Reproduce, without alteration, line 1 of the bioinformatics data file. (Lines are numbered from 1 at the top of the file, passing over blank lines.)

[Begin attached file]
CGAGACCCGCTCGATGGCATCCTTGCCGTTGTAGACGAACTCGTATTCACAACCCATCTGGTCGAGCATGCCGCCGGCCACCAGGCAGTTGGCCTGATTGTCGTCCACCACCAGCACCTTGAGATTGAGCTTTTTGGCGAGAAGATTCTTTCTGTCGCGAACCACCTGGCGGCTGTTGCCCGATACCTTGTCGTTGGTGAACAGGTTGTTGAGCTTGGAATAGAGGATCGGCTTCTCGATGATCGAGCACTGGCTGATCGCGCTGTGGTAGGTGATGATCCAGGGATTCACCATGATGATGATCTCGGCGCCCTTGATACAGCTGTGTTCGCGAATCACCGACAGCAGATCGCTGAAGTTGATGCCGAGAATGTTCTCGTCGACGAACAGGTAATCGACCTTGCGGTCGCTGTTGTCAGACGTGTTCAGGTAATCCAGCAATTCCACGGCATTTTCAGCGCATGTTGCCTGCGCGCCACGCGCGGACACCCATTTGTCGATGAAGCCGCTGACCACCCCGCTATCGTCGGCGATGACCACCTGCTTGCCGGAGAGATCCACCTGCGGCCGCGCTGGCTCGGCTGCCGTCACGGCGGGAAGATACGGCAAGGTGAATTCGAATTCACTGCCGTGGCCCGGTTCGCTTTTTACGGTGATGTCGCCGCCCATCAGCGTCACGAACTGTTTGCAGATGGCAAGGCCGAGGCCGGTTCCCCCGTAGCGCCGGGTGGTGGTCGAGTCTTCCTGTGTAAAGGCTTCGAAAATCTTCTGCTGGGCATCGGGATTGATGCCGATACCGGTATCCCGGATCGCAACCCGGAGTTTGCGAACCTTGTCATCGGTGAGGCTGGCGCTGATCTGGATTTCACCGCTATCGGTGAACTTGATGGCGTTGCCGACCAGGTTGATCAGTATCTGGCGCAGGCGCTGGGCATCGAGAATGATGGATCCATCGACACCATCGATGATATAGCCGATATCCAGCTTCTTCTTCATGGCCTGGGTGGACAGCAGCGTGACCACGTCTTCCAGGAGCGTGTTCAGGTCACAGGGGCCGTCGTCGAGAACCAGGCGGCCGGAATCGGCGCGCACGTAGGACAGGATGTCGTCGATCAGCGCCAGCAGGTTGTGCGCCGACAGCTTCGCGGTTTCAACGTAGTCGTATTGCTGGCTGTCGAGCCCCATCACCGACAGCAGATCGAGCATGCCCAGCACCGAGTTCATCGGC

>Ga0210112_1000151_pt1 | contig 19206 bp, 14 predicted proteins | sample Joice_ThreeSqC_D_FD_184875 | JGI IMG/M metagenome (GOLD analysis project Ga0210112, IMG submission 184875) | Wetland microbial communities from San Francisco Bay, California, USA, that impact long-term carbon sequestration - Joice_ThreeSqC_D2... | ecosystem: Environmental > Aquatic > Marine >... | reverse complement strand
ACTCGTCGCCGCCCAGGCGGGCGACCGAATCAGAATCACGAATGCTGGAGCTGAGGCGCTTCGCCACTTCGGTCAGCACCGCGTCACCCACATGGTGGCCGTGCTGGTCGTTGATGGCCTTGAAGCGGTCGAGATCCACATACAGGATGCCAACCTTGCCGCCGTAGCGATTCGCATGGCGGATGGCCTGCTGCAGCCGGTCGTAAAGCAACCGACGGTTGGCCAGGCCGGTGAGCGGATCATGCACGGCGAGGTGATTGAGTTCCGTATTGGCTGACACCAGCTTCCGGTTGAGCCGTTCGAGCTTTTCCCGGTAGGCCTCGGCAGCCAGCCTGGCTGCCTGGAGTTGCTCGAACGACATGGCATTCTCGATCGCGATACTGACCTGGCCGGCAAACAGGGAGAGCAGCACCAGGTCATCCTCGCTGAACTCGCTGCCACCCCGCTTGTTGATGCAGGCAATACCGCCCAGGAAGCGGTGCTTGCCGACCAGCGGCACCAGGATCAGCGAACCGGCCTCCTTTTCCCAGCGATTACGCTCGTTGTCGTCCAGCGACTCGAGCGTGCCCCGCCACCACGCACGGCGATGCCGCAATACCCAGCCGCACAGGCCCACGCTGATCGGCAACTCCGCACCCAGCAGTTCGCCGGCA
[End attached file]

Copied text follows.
CGAGACCCGCTCGATGGCATCCTTGCCGTTGTAGACGAACTCGTATTCACAACCCATCTGGTCGAGCATGCCGCCGGCCACCAGGCAGTTGGCCTGATTGTCGTCCACCACCAGCACCTTGAGATTGAGCTTTTTGGCGAGAAGATTCTTTCTGTCGCGAACCACCTGGCGGCTGTTGCCCGATACCTTGTCGTTGGTGAACAGGTTGTTGAGCTTGGAATAGAGGATCGGCTTCTCGATGATCGAGCACTGGCTGATCGCGCTGTGGTAGGTGATGATCCAGGGATTCACCATGATGATGATCTCGGCGCCCTTGATACAGCTGTGTTCGCGAATCACCGACAGCAGATCGCTGAAGTTGATGCCGAGAATGTTCTCGTCGACGAACAGGTAATCGACCTTGCGGTCGCTGTTGTCAGACGTGTTCAGGTAATCCAGCAATTCCACGGCATTTTCAGCGCATGTTGCCTGCGCGCCACGCGCGGACACCCATTTGTCGATGAAGCCGCTGACCACCCCGCTATCGTCGGCGATGACCACCTGCTTGCCGGAGAGATCCACCTGCGGCCGCGCTGGCTCGGCTGCCGTCACGGCGGGAAGATACGGCAAGGTGAATTCGAATTCACTGCCGTGGCCCGGTTCGCTTTTTACGGTGATGTCGCCGCCCATCAGCGTCACGAACTGTTTGCAGATGGCAAGGCCGAGGCCGGTTCCCCCGTAGCGCCGGGTGGTGGTCGAGTCTTCCTGTGTAAAGGCTTCGAAAATCTTCTGCTGGGCATCGGGATTGATGCCGATACCGGTATCCCGGATCGCAACCCGGAGTTTGCGAACCTTGTCATCGGTGAGGCTGGCGCTGATCTGGATTTCACCGCTATCGGTGAACTTGATGGCGTTGCCGACCAGGTTGATCAGTATCTGGCGCAGGCGCTGGGCATCGAGAATGATGGATCCATCGACACCATCGATGATATAGCCGATATCCAGCTTCTTCTTCATGGCCTGGGTGGACAGCAGCGTGACCACGTCTTCCAGGAGCGTGTTCAGGTCACAGGGGCCGTCGTCGAGAACCAGGCGGCCGGAATCGGCGCGCACGTAGGACAGGATGTCGTCGATCAGCGCCAGCAGGTTGTGCGCCGACAGCTTCGCGGTTTCAACGTAGTCGTATTGCTGGCTGTCGAGCCCCATCACCGACAGCAGATCGAGCATGCCCAGCACCGAGTTCATCGGC